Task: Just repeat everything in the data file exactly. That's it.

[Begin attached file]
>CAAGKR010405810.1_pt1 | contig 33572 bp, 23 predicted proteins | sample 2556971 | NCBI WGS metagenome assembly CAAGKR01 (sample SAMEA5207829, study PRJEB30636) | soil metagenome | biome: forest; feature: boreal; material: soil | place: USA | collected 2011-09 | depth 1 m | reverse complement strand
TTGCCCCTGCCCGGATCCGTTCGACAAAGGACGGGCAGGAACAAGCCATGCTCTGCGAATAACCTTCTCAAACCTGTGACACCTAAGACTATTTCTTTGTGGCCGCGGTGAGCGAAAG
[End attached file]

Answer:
>CAAGKR010405810.1_pt1 | contig 33572 bp, 23 predicted proteins | sample 2556971 | NCBI WGS metagenome assembly CAAGKR01 (sample SAMEA5207829, study PRJEB30636) | soil metagenome | biome: forest; feature: boreal; material: soil | place: USA | collected 2011-09 | depth 1 m | reverse complement strand
TTGCCCCTGCCCGGATCCGTTCGACAAAGGACGGGCAGGAACAAGCCATGCTCTGCGAATAACCTTCTCAAACCTGTGACACCTAAGACTATTTCTTTGTGGCCGCGGTGAGCGAAAG